Children and Technology

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The widespread use of technology has reached even infants, with ⅓ of children under the age of 1 already having used a tablet or smartphone device. Using these devices at such a young age has been shown to negatively impact areas of development, including self-regulation, the perception of emotion and visual motor skills.  

Think of the cranky four-year-old out to dinner, bored and whiney until they get their hands on mom’s cell phone to play games. Using technology to distract kids is almost too easy, they love it! But it’s also too easy for them to get hooked and become dependent on it. Distracting children with technology when they’re young prevents them from learning how to calm themselves down or work through discomfort. It becomes a habit for them to turn to a phone or tablet instead of self-regulating their emotions. 

A recent study done by researchers at the University of California, Los Angeles (UCLA), found that increased screen time inhibits children’s ability to interpret other people’s emotions. In this study, one group of sixth-graders spent five days at an outdoor education camp without any technology, while the second group attended class as usual in a southern california public school. After just five days, researchers found that the students who had not been using technology were better at reading human emotions than the students who had exposure to technology.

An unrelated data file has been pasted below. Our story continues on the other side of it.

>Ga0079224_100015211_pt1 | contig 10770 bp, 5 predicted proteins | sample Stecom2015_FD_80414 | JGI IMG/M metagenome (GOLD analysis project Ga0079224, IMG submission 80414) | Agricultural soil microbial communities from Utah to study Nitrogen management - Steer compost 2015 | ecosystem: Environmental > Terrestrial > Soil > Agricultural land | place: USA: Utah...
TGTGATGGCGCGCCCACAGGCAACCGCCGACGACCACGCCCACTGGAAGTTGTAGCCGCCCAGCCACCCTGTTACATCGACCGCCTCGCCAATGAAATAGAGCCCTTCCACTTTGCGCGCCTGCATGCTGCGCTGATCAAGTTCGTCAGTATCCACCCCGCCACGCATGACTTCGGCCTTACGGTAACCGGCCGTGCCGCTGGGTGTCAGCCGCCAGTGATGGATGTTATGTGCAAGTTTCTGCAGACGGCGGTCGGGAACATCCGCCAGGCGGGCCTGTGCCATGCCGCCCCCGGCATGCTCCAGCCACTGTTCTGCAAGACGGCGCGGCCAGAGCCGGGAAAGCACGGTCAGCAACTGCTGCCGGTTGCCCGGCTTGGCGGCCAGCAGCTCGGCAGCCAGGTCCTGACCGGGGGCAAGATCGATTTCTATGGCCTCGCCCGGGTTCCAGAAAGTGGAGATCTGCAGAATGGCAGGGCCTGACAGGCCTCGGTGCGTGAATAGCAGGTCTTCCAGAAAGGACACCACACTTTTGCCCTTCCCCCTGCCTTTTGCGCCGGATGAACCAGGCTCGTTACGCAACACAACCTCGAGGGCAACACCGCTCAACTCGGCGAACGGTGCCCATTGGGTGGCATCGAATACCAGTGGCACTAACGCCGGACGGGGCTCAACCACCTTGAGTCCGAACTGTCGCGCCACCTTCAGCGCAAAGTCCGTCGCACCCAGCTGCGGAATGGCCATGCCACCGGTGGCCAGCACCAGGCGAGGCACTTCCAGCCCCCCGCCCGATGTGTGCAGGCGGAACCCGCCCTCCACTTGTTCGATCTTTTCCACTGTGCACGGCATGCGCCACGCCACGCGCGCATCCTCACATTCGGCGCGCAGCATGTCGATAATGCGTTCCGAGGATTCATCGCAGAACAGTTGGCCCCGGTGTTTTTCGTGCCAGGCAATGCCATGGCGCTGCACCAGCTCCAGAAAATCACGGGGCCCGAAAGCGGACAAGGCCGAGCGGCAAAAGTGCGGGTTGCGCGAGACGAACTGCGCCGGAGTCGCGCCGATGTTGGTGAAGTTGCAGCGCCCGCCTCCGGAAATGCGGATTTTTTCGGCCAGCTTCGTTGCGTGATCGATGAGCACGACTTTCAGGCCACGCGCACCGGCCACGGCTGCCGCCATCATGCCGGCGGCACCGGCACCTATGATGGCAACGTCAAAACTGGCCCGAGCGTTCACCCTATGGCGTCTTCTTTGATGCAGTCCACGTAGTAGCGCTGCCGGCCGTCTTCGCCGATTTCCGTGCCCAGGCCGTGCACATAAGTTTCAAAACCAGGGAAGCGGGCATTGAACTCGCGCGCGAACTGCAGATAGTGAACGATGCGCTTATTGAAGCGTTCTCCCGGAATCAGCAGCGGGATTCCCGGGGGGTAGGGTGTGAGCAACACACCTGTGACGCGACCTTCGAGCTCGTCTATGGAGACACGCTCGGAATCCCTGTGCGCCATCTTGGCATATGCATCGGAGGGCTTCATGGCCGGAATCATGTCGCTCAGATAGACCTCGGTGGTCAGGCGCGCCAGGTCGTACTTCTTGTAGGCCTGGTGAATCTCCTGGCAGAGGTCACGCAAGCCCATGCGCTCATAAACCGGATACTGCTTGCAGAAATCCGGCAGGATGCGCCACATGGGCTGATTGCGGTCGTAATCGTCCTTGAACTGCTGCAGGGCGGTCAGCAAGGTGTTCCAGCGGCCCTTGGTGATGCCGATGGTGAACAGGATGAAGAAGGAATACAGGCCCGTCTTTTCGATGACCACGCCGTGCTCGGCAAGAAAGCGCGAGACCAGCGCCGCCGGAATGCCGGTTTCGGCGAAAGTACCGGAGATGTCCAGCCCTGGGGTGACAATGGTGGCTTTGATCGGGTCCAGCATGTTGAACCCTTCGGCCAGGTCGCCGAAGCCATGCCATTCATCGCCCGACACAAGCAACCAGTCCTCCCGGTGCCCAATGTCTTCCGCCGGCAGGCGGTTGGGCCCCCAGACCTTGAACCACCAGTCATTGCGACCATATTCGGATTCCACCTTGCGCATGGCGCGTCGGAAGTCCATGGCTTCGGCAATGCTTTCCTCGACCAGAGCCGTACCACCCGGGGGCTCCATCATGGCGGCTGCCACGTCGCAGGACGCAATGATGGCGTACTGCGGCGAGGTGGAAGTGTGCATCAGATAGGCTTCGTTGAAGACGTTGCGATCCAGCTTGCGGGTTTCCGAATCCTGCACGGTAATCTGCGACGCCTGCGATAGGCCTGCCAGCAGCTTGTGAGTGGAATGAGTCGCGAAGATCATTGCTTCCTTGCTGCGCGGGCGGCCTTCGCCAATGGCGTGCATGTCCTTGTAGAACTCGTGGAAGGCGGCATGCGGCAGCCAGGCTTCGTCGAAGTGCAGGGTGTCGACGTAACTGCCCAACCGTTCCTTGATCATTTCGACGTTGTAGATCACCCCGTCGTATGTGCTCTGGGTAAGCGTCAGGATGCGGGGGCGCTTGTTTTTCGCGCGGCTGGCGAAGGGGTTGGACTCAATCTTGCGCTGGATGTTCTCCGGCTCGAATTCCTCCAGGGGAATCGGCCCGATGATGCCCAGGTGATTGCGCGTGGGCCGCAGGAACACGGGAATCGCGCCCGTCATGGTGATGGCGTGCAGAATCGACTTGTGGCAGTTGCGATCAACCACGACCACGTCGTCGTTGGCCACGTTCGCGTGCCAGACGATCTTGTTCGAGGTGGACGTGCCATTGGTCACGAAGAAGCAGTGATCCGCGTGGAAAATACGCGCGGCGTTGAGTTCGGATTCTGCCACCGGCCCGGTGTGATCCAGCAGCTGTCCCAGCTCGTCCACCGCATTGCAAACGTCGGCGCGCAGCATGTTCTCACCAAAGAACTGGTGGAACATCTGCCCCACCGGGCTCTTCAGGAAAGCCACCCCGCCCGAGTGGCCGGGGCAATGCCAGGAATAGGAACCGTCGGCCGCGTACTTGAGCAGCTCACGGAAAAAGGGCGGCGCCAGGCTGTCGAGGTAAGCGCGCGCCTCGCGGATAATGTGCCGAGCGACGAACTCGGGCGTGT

So you’re thinking, smartphones can’t be all bad right? They’re educational! Well yes, for some subjects, sometimes. Research has shown that using technology for educational games can improve the reading skills and vocabulary of school age children but doesn’t do much good for children younger than that. And at any age, they’re not great for improving math and science skills. To apply math and science concepts, we use visual and sensory-motor skills, which develop when kids play with blocks or other hands-on activities, not a flat screen.

As smartphones and tablets become more prevalent than they were in the past, it is important to teach children how to use them appropriately. The American Academy of Pediatrics recommends children and teens should have no more than one to two hours of screen time per day. Here, they define “screen time” as time spent using entertainment media, such as TVs, computers, smartphones or video games. Additionally, they recommend avoiding any screen time for children under the age of 2, because of the important developments occurring in the brain at that age. Setting screen time limits and household rules can help children learn appropriate limits, but setting an example by limiting your own technology use may be the best way to get children off their smartphones.

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